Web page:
• Other necessities: $298 (I assume they mean toiletries, clothing, etc)
  • Monthly taxes paid: $377

The monthly total is $3,189 and the annual total is $38,273. I have zero problems believing that this calculator is accurate at estimating the cost of a family of three living in Indianapolis.

Indiana's minimum wage is $6.55/hour as of July 24th, 2008.

$6.55/hour x 40 hours/week x 52 weeks/year means that if you take no unpaid vacation, get no overtime, and work every day you possibly can you make $13,624 per year in Indiana. If you are married or in a domestic partnership and your spouse has the same earning potential you will therefore make $27,248 per year, before taxes.

You are about $10,000 short.

As far as state taxes go, Indiana has the third lowestindividual income tax rate of any state as of 2007. Federal income tax for this family will be filed jointly (let's assume they're married). For reference, here is a tax bracket calculator. They make between $16,050 and $65,100, so they pay 15%, or $4,087. But hey, they get it all back, right?

In short, anyone arguing that the minimum wage is actually sufficient to live on clearly hasn't done any math lately. How is the average American family supposed to live with a $10,000 budget deficit? And that's without any recreational expenses. No movies, no restaurant dinners, no mommy-and-daddy dates, no alcohol or tobacco purchases. The answer is that they borrow it, and that's where we get into trouble.

Here's the thing. You have to be a dreadfully callous human being to say that people who work minimum wage jobs (mostly those who didn't or can't get a college education) don't deserve a living wage. Should people with more education make more money? Of course. But should people with only a high school diploma be paid less than they can afford to live on?

Tuesday, September 2, 2008

Rumours of My Death...

...have been greatly exaggerated.

I've been lurking in the blogosphere the whole time, but I haven't been saying much, mostly because I've been busy and I haven't made blogging a priority. But fear not! Loyal readers, assuming I have any at this point, know that I intend to return and get back on some sort of regular posting schedule.

Repetition =/= Truth

Apparently Tim Pawlenty, governor of Minnesota, was recently questioned about his position on teaching creationism/intelligent design--mostly because it's something that's come up with VP Sarah Palin, who favors "teaching the controversy."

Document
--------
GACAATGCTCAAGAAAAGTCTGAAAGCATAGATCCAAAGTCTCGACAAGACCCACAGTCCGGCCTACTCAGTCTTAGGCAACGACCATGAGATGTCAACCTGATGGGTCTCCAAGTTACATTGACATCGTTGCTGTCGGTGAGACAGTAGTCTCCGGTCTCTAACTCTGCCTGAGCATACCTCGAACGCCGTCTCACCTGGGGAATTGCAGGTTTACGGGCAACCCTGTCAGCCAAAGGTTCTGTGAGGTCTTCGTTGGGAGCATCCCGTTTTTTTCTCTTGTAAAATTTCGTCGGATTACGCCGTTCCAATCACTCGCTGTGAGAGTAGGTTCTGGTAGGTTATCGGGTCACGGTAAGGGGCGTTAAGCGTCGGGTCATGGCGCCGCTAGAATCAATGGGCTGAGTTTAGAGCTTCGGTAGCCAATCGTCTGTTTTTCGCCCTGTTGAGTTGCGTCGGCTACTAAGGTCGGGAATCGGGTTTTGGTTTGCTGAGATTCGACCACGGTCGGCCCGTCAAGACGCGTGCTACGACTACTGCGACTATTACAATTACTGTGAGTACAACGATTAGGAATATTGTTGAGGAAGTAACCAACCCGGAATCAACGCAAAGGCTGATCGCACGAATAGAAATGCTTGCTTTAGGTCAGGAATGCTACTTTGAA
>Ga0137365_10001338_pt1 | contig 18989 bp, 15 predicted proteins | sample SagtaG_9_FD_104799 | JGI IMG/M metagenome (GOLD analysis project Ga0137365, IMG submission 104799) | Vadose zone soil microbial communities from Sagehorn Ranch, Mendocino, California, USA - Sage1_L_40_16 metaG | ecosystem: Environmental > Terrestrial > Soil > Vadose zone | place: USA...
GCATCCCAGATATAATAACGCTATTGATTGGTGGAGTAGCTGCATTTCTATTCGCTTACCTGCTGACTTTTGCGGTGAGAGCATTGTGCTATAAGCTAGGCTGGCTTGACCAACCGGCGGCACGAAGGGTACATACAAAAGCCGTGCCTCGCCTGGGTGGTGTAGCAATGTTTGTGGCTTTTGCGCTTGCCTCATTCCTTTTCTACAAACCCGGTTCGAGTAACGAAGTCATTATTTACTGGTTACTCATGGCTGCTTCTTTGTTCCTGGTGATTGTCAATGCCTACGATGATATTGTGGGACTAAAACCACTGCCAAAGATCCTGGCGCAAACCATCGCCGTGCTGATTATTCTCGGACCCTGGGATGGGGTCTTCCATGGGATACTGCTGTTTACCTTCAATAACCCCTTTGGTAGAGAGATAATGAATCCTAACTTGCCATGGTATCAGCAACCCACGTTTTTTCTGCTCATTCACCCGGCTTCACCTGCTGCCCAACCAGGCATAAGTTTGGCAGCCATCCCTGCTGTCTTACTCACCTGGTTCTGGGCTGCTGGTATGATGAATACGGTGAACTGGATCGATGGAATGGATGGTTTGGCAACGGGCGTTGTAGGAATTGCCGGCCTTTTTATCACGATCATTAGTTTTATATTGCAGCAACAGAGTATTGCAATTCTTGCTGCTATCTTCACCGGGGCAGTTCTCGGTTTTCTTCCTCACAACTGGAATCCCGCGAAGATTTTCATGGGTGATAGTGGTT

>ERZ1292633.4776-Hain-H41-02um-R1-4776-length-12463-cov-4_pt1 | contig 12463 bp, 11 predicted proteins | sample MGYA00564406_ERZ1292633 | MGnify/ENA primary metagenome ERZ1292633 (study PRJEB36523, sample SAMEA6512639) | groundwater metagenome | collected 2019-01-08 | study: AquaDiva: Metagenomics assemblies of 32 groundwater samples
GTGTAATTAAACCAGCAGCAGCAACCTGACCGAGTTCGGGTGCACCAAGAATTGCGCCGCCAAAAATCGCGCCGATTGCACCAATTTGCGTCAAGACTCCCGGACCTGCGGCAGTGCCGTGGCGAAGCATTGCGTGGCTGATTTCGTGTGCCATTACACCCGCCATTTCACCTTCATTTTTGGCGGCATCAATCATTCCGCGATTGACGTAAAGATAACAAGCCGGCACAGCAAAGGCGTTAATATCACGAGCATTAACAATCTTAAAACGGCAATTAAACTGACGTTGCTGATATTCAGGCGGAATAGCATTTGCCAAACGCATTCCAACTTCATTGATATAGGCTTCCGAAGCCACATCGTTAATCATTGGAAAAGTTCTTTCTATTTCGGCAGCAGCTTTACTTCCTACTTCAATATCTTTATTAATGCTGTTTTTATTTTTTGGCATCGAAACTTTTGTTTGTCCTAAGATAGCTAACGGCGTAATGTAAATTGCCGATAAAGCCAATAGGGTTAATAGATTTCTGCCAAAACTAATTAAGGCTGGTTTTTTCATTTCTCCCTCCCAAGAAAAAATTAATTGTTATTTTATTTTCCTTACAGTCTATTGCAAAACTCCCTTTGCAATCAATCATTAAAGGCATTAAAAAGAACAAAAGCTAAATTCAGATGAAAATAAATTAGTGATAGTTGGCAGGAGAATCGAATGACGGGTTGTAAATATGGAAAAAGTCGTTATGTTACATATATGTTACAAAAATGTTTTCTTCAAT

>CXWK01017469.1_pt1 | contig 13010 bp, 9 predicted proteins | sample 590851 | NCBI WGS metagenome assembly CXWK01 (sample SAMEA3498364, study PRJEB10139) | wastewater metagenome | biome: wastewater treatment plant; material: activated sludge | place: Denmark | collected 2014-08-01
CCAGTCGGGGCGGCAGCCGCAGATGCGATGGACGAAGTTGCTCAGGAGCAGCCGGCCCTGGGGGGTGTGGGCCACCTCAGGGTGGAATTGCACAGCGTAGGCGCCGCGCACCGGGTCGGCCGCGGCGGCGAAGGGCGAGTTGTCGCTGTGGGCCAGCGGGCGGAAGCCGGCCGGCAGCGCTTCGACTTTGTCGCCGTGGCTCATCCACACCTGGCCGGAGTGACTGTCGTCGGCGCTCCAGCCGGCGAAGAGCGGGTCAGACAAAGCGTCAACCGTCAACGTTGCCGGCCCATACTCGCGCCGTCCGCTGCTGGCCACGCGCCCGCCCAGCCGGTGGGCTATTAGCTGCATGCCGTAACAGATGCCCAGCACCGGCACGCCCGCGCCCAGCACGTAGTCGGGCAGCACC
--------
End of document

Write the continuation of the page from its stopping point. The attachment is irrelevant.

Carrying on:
GOV. PAWLENTY: I saw her comments on it yesterday, and I thought they were appropriate, which is, you know, let's -- if there are competing theories, and they are credible, her view of it was, according to the comments in the newspaper, allow them all to be presented or allow them both to be presented so students could be exposed to both or more and have a chance to be exposed to the various theories and make up their own minds.

Emphasis mine.

That's it. Full-stop. If they are credible. They aren't.

Evolution is a scientific theory. So is natural selection. They are supported by data, research, and observation. They don't just explain something, they invite further questions. How do things evolve? What pressures favor which adaptations? What conditions affect the visible "rate" of evolution? Thousands of issues are being explored by biologists using what we know about evolution as a starting point because it's been thoroughly demonstrated that it happens.

Creationism doesn't invite any serious questions that can actually be answered ("so, who is this designer, anyway?"). It doesn't present any hypothesis other than "stuff was designed," and that hypothesis isn't scientifically valid because it isn't testable. It is not a competing theory because it is not science.

It's disgusting that people are offended that their children are learning science in science classes because science apparently offends their theological sensibilities. And the politicians that are using this talking point--"it's a local issue"--are doing the smart thing, politically, and dodging the issue altogether. They're not saying they don't have an opinion. They're saying that they won't voice their opinion because they're afraid of alienating some portion of their constituency. No political candidate who wants to keep his career is going to stand up in front of America's 75% Christian population and tell them that their faith and beliefs are irrelevant when it comes to determining what is and isn't verifiably true.

Even if local school boards don't want their kids exposed to scary ideas like evolution, it's a waste of taxpayer dollars to teach them bullshit instead just so that they can be sheltered from theologically unpalatable truths.